Leading with GRATITUDE

“Gratitude for the present moment and the fullness of life now is the true prosperity.”

– Eckhart Tolle

I am a future-chaser. I’m always thinking about the next big idea, the next project, the next goal. I start planning my next vacation while I’m on vacation! I’ve been this way for as long as I can remember. It’s what motivates me to push harder, go further, and get better. 

After all, isn’t that what being driven and ambitious is all about?

This “pursuit mindset” can be a blessing… and a trap. As an overachiever that has managed overachievers, it’s fairly easy to spot this trait in others. It’s in the person who shrugs off amazing results after a grueling, emotional process. Or the person who recounts all the little things that went wrong after a virtually flawless campaign. It’s when you give your top performers a hearty “congratulations” and they don’t immediately recall what it’s for because they’ve already moved on to the next project.

I’ve learned that there’s a thin line between overly ambitious and never satisfied. When the chase of next, newer, and better has no real destination, it can lead to stress and burnout is sure to follow. 

That’s where practicing gratitude can help.

What Does It Mean to Practice Gratitude?

The simplest definition of gratitude involves expressing thanks or appreciation, but the heart of gratitude speaks to something deeper. When you practice gratitude, you take time to consistently recognize the positive things in your life and how they affect you. 

Practicing gratitude is a habit that becomes a mindset over time. Studies show that the benefits of practicing gratitude range from enhanced mood and increased optimism to better mental and physical health. 

I’d argue that everyone could use all of the above.

Gratitude Helps Shift Your Focus

Ever get overwhelmed by everything you haven’t done? And all the tasks you don’t have time for? 

When we pour our mental energy into problems, negativity, and lack, it can become all-consuming and exhausting. Focusing on solutions, positivity, and abundance will not only make you feel happier but it will also make you much more productive.

For example: I love a good list, and it feels so good to check things off once tasks are completed. But when I have to pivot due to unforeseen circumstances, a long list of unchecked boxes looks pretty sad at the end of the day. Now what? Wallow in self-pity about all the things I didn’t get done? Ouch. Stay up all night to check off all the boxes? Guilty. But yikes. 

What we focus on becomes our reality. If we focus on not having enough time, we will run out of it. If we focus on how much we’re dreading an upcoming event, we will likely be miserable leading up to and during the event. By focusing on what we can control and breathing gratitude into challenging situations, we can view them through a more positive lens. 

When it comes to your unfinished checklists, you can be grateful for what you actually accomplished. You can even create a new list of the tasks you completed and check them off. Instant win. A step further is to use the list of unchecked items to be grateful in advance for the things you’re going to accomplish next. And you’ve already written them down, so you’re ahead of the game. What an organized, forward-thinker you are! You’re welcome.

Gratitude Helps You Appreciate the Present

Your overactive ambition may fool you into believing that happiness exists in the future – that success is on the other side once you finish one more project, accomplish one more goal. But once you get there, how much better do you truly feel? Taking stock of all the existing awesomeness in your life right now can be eye-opening and healing.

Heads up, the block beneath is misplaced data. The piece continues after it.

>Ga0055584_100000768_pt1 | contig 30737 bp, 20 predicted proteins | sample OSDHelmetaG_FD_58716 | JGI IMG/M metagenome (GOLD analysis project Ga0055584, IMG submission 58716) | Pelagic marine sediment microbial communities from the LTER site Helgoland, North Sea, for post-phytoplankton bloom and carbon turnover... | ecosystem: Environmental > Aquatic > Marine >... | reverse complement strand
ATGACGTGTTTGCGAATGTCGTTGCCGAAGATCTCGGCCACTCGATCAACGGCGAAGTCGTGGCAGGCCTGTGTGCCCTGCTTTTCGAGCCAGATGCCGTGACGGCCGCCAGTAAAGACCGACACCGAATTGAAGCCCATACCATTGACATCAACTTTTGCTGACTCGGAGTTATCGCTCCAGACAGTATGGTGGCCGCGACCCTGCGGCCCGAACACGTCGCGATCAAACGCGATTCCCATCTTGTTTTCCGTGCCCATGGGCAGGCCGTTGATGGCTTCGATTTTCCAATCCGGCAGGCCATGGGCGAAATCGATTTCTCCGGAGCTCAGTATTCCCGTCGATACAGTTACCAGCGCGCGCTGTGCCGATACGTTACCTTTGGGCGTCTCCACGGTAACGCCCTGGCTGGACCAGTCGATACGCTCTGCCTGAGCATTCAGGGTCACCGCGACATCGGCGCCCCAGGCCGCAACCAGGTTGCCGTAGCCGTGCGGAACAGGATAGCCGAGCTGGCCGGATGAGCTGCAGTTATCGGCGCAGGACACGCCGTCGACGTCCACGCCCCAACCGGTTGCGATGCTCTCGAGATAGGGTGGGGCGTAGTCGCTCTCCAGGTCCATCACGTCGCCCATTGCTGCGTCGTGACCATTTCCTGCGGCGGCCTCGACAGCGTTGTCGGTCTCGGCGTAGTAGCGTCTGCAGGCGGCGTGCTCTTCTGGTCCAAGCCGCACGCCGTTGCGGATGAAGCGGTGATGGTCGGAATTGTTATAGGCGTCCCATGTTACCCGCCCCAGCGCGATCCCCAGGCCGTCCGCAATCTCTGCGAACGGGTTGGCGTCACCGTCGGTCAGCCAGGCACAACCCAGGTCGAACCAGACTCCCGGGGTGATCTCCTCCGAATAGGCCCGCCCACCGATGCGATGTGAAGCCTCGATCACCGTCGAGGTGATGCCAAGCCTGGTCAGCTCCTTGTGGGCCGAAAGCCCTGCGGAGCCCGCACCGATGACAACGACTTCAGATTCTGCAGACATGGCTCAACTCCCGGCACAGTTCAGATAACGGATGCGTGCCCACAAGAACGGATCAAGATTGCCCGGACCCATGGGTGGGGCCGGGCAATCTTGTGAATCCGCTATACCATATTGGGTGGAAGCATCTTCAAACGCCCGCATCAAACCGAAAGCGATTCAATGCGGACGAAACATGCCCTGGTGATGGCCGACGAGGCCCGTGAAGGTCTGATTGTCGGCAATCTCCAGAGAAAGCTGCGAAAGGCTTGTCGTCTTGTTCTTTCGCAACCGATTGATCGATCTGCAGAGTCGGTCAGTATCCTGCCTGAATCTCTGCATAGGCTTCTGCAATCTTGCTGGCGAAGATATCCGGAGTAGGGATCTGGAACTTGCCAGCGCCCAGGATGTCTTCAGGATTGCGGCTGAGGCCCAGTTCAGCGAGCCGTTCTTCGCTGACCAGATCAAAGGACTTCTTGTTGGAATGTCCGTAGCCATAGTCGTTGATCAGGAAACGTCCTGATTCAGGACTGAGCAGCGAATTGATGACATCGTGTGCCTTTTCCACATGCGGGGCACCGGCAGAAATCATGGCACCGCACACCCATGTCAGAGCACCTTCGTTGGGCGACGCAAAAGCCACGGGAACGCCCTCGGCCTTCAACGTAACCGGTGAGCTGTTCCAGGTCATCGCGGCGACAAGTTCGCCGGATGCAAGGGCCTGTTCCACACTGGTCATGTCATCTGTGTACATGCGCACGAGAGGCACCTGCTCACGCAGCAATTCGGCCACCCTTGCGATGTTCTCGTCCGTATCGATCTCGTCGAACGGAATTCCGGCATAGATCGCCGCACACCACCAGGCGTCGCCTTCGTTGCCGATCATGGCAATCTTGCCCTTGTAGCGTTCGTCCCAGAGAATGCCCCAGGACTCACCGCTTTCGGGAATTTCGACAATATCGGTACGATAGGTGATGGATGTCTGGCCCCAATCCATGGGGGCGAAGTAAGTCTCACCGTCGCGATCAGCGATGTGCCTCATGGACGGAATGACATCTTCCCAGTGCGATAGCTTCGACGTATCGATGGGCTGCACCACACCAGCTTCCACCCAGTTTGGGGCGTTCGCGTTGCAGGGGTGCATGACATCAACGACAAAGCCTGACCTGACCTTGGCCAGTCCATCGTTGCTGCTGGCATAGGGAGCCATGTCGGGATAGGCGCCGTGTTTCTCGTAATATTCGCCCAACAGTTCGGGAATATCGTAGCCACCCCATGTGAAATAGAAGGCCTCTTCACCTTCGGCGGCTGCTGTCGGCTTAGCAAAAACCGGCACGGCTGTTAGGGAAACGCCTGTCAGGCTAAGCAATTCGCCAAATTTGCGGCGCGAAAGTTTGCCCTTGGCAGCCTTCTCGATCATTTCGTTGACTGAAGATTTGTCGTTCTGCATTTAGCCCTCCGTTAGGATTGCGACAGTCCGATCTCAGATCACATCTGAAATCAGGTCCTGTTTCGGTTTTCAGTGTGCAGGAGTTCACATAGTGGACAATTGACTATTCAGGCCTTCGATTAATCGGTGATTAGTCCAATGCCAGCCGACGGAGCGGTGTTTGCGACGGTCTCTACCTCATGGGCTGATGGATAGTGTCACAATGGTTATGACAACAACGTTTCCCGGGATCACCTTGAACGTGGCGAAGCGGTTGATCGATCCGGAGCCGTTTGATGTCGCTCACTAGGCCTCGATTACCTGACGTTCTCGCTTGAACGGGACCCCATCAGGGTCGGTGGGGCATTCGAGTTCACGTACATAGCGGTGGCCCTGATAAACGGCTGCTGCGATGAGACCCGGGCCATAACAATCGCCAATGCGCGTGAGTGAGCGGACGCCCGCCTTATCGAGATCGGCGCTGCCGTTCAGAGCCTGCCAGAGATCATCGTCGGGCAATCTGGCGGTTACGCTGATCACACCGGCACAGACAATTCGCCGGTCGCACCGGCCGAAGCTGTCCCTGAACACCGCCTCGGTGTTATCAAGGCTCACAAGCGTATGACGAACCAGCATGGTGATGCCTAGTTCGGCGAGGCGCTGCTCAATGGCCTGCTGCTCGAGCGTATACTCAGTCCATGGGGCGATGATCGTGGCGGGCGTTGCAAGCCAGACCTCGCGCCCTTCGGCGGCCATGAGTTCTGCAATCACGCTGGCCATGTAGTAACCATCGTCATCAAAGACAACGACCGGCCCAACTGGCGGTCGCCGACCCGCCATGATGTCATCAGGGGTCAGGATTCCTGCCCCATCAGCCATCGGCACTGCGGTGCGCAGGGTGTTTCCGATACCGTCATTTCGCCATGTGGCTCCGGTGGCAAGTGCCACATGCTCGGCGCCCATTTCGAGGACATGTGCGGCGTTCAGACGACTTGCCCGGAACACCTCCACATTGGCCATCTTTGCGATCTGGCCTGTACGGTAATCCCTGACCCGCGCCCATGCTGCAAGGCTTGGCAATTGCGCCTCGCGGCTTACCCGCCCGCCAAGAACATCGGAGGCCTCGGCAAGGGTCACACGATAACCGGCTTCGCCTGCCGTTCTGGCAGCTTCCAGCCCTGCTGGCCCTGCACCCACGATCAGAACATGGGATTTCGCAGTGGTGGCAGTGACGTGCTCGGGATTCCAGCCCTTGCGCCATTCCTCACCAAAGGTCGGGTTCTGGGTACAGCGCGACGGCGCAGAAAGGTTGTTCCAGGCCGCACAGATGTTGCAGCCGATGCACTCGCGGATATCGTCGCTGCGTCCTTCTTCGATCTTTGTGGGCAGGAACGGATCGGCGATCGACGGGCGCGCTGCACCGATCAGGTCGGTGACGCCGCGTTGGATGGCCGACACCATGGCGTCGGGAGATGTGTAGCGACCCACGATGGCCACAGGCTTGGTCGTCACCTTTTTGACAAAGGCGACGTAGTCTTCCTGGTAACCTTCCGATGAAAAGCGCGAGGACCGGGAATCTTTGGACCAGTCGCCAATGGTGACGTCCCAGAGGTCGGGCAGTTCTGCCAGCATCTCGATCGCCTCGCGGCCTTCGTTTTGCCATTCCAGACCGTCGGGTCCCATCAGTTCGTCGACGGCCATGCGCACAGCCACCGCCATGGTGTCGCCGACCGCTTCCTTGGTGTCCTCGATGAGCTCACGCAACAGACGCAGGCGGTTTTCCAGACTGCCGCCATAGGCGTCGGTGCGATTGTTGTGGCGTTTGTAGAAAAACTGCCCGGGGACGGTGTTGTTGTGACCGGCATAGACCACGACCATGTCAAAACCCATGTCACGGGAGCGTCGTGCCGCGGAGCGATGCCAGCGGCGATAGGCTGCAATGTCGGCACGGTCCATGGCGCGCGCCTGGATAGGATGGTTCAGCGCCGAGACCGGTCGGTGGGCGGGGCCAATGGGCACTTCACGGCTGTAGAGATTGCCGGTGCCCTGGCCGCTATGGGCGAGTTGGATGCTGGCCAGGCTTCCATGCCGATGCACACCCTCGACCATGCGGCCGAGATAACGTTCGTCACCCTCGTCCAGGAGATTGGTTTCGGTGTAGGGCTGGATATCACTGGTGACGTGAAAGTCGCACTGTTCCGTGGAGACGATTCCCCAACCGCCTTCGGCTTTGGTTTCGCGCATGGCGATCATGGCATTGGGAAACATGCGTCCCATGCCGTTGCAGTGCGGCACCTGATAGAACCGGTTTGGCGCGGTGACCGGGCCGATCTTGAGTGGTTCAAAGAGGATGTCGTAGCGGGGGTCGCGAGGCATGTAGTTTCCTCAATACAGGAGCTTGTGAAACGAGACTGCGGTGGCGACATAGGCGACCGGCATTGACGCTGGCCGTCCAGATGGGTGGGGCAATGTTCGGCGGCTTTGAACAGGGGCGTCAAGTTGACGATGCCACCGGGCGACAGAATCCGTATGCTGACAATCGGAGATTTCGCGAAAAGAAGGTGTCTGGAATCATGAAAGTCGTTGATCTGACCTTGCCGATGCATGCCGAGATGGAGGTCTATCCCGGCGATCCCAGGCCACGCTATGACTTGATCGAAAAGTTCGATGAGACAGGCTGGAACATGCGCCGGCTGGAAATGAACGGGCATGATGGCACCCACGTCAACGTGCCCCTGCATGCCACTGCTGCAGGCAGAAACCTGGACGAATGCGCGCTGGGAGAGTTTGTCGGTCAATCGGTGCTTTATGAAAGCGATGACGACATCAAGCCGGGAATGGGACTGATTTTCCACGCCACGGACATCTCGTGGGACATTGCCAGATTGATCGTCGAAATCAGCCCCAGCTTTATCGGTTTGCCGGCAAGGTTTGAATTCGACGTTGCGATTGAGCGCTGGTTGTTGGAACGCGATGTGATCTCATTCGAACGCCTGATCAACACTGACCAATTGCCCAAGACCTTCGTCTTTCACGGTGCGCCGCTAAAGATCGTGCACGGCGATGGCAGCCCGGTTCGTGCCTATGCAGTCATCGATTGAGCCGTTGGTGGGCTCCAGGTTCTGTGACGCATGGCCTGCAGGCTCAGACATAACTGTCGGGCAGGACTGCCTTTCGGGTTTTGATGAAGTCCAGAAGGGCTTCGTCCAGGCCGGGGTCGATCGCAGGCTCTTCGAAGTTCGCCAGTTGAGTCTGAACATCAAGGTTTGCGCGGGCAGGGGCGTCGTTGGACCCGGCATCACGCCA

Look around.

There are blessings abound if you just take a moment to identify them. Waking up this morning, the air that you breathe, the ability to provide basic needs for your family. Think about the things (and people) you are grateful for and truly thank them in your mind, out loud, or on paper. Stay in that feeling for several seconds as you say each thank-you.

Look within.

Think about the amazing traits within yourself that have brought you to where you are today. Are you a loving friend, a great mom, a caring coworker, an excellent gift-giver? Think about what makes you, you, and give yourself a mental hug for being such a badass. You deserve it. 

Don’t confuse stillness in the present with complacency. You’re absolutely allowed to want more, bigger, and better for yourself and those around you. 

Gratitude is about seeing and appreciating what you already have and who you already are. It helps calm the part of you that wants to run frantically after that new thing, simply for the chase. Think of gratitude as a foundation—it keeps you grounded and gives you something strong to build upon. It’s hard to grab for what’s above when you don’t have steady footing below.

In Conclusion, Gratitude Breeds Greatness

There’s no shame in being an overachiever. I see you and accept you. But let’s not get so caught up with what we want to achieve next that we don’t stop to reflect on how blessed we already are. As you go after your wildest dreams, be sure to show gratitude for where you are in this very moment. 

Bonus tip for managers: If you’re a leader at your organization, make an extra effort to express gratitude to those who report to you as well. Everyone could use a reminder of how valuable they are to others. Hopefully, it will help them pause to focus on the goodness in their own lives and pay it forward to the people in their circle.

With a few practical mental shifts and a little time, gratitude can truly become a powerful mindset. When you can appreciate the present, you can pursue the future with positivity and purpose.

No pressure, but your well-being depends on it.

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